Each sample collects the function callstack (i.e. the line of code along with all calling functions). Generally this information is aggregated across the profile. For each seen callstack, the aggregation gives the percentage of usage of the resource by that callstack. By far the most common types of profiling are memory profiling and CPU profiling.
Memory profiling is used to understand which parts of a program are allocating
memory on the heap. The profiler generally hooks into
calls of a native (C/C++/Rust/etc.) program to sample the callstacks
malloc. Information about how many bytes were allocated is also
retained. CPU profiling is used for understanding where the program is
spending CPU time. The profiler captures the callstack running on a CPU
over time. Generally this is done periodically (e.g. every 50ms), but can be
also be done when certain events happen in the operating system.
Profiling vs tracing
There are two main questions for comparing profiling and tracing:
- Why profile my program statistically when I can just trace everything?
- Why use tracing to reconstruct the timeline of events when profiling gives me the exact line of code using the most resources?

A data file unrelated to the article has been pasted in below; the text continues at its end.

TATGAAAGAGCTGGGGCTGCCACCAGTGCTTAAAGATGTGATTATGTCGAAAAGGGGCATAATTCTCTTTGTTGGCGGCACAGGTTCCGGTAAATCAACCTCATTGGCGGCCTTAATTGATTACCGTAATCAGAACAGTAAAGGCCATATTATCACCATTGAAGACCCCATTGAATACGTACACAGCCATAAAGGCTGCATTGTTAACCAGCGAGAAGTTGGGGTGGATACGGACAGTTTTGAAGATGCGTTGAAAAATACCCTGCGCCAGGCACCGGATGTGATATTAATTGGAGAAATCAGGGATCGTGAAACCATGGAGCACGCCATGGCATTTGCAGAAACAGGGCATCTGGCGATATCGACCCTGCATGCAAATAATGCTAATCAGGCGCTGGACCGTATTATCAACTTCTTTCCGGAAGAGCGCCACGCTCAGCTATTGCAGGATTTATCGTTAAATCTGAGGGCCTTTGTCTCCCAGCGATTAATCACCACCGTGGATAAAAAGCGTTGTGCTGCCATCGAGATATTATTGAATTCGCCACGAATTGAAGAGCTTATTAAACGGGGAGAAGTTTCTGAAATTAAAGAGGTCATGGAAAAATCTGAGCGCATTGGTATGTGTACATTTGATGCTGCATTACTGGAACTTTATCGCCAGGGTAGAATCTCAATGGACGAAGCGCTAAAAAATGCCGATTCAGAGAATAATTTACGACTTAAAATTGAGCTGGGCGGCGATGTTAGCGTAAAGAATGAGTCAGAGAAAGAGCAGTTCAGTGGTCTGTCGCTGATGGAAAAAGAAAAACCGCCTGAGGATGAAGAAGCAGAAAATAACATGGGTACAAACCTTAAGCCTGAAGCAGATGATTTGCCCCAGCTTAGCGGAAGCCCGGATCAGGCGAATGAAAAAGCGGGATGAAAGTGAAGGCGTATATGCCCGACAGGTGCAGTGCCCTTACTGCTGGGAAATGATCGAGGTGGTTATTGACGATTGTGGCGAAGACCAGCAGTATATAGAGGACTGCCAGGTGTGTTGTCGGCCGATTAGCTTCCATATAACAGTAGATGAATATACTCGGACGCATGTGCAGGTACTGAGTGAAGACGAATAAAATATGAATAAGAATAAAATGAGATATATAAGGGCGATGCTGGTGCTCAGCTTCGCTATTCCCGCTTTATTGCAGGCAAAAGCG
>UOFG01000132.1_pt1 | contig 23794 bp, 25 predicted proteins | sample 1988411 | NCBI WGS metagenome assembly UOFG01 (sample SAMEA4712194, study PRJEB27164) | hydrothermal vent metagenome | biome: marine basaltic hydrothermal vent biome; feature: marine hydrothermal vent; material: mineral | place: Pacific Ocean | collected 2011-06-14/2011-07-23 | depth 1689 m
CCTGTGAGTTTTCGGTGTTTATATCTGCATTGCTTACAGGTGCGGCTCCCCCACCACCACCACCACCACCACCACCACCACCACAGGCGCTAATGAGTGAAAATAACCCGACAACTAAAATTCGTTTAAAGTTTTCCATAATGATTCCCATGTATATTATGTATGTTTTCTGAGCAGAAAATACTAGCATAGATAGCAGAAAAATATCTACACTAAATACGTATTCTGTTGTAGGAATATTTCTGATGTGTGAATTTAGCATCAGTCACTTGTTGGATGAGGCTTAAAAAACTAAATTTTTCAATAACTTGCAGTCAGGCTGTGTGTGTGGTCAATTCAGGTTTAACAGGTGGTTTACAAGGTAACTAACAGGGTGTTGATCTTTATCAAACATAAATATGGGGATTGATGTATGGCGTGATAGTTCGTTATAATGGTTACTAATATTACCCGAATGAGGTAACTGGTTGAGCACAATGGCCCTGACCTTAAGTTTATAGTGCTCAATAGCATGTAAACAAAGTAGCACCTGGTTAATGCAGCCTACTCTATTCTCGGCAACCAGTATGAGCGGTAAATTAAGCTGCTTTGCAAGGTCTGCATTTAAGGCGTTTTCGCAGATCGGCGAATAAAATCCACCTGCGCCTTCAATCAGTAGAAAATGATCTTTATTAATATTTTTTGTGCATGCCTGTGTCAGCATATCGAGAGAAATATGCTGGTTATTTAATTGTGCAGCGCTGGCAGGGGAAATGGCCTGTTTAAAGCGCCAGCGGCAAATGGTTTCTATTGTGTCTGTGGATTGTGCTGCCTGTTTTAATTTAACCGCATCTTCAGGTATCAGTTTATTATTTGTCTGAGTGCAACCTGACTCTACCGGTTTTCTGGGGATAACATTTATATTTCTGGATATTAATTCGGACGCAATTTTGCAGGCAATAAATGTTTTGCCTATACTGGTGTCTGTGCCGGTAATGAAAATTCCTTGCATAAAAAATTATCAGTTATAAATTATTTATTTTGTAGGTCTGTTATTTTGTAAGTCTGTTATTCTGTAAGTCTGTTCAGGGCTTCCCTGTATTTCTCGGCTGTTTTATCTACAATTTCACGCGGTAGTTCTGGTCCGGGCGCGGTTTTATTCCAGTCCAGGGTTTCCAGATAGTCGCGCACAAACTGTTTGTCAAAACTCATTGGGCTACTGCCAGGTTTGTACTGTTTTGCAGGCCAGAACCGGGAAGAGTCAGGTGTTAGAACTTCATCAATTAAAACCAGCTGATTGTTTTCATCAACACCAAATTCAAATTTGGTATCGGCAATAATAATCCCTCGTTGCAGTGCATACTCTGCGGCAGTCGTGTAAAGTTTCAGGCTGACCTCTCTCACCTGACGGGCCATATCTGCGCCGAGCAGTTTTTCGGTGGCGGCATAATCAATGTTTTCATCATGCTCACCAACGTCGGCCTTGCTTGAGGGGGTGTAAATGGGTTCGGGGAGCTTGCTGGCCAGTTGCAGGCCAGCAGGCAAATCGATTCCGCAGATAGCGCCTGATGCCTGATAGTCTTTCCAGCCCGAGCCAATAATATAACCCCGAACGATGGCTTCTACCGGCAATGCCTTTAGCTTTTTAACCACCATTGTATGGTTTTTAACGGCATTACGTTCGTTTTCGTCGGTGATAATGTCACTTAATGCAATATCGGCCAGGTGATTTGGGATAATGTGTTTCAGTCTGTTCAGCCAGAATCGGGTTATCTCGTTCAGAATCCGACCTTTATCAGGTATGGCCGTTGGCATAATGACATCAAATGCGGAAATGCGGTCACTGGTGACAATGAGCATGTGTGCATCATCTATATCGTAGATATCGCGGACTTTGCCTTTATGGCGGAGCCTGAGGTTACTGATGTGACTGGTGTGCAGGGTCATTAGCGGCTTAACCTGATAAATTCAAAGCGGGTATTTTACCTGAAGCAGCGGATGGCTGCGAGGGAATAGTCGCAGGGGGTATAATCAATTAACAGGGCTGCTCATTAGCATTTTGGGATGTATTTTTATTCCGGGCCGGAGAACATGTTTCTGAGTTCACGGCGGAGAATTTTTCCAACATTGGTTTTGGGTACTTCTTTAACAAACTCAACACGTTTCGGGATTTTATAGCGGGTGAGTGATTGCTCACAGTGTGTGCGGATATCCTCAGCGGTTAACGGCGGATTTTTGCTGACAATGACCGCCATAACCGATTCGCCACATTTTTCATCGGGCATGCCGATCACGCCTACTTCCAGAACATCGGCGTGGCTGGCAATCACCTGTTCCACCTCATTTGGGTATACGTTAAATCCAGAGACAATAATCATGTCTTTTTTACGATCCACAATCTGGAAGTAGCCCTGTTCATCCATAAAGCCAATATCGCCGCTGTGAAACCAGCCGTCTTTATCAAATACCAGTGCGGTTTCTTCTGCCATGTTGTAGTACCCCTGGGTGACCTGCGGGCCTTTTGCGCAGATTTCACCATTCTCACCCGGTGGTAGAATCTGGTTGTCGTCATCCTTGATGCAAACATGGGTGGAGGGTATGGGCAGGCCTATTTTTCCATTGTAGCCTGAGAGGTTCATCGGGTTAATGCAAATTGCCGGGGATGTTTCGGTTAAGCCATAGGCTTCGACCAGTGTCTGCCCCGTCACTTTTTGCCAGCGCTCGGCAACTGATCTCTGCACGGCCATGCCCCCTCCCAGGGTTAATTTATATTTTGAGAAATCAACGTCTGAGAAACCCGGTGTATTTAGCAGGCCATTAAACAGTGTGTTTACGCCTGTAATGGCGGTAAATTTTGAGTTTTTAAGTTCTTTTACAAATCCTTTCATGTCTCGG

When to use profiling over tracing
Traces cannot feasibly capture execution of extreme high frequency events e.g. every function call. Profiling tools fill this niche: by sampling, they can significantly cut down on how much information they store. The statistical nature of profilers are rarely a problem; the sampling algorithms for profilers are specifically designed to capture data which is highly representative of the real resource use.
Aside: a handful of very specialized tracing tools exist which can capture every function call (e.g. magic-trace) but they output gigabytes of data every second which make them impractical for anything beyond investigating tiny snippets of code. They also generally have higher overhead than general purpose tracing tools.
When to use tracing over profiling
While profilers give callstacks where resources are being used, they lack
information about why that happened. For example, why was malloc being called
by function foo() so many times? All they say is foo() allocated X bytes
over Y calls to
malloc. Traces are excellent at providing this exact context:
application instrumentation and low-level kernel events together provide
deep insight into why code was run in the first place.
NOTE: Perfetto supports collecting, analyzing and visualizing both profiles and traces at the same time so you can have the best of both worlds! Due to this we call everything a "trace" even if it may contain (only) profiling data inside.